Grid Tie Solar: Environmental Gains Are Truly Shared

8kV Solar Production in Wisconsin verses grid tied consumption The lessons from managing our energy use continue. After 4 months, our total 8kV solar production is 3 MWH with 2 tons of CO2 emissions saved. Here’s the newest revelation: the power we use during the day, on average, amounts to 1/3 of what our 8 Kw array produces. This means about 2/3’s of the power we use still comes from the grid. Without battery storage for off-sun requirements, the next improvement is pretty much restricted to more conservation. Now we understand why people observe that “spinning power” from renewable energy (like Art Thelen’s 765kV Manure Digester running 24-7 up the hill) is such a huge local energy asset. His plant could easily generate enough power for all 1150 meters on our co-op grid based on what we use. That would be a very interesting fact to know.

So far, carbon footprint reduction from our efforts has come from reducing household use about 30% with conservation preparing for the array and another 33% percent after it was added. I would think that a 4 Kw array would achieve very similar environmental results for most households taking conservation measures.

With the 8kV array, we’ll probably never pay an electric bill again and the array will probably pay for itself with the critical Focus on Energy refund. We were among the last to receive a renewable energy investment credit in the Wisconsin. That policy has got to change.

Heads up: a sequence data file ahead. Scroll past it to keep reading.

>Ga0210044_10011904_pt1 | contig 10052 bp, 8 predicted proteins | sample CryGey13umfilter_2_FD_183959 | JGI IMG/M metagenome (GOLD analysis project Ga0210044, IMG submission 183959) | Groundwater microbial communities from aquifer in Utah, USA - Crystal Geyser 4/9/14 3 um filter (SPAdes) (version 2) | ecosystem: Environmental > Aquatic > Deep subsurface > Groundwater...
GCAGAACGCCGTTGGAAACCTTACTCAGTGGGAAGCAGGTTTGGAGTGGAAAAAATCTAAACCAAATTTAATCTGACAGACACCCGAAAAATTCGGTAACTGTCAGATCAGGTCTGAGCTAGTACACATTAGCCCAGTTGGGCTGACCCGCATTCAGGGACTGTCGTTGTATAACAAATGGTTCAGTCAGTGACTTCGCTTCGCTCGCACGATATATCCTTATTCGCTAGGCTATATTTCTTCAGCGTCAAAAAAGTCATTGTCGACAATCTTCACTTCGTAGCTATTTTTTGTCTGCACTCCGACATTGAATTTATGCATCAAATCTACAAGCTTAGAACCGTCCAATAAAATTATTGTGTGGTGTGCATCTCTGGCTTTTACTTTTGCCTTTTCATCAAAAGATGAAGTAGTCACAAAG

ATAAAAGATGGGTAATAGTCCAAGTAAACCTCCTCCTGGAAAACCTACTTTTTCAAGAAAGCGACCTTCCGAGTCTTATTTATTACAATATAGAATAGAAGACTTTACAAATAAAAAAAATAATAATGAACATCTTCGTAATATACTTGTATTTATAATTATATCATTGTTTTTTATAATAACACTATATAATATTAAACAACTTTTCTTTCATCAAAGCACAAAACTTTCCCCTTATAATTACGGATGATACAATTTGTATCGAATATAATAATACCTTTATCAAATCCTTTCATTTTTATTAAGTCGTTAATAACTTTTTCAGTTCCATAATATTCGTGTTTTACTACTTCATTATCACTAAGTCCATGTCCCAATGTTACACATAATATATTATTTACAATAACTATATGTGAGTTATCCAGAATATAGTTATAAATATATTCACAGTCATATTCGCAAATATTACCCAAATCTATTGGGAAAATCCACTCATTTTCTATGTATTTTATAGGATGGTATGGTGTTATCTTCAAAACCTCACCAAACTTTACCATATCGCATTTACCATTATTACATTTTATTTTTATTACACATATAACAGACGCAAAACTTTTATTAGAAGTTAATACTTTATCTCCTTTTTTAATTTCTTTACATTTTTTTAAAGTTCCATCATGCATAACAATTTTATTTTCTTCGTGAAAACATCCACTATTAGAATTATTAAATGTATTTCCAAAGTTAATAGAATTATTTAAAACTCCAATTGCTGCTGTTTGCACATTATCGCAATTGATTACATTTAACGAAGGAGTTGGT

Note, however, that had we slacked-off and said, “Well, we put in solar, so that’s done,..” we probably would have slowly returned to the same use habits negating the environmental gain and getting no clues about it, monetarily. That’s a short-coming of grid tie without conservation. Science is no substitute for conscience.

The 2 tons of C02 emissions prevented saved collective utilities about $100. Maybe a good place for the utilities to invest this savings is into another Digester plant or at least a community solar farm.

Our lesson so far is: Conservation. Conservation. Conservation. Our next step is to install LP hot water on demand. They are 93% heat efficient but still use some electricity. LP produces half the carbon emissions of grid purchased electricity. Its the step we can take until there agreement in the household about where a passive solar could be placed.

Energy management is all awareness and process, and like everything, a pleasure when you look at this way.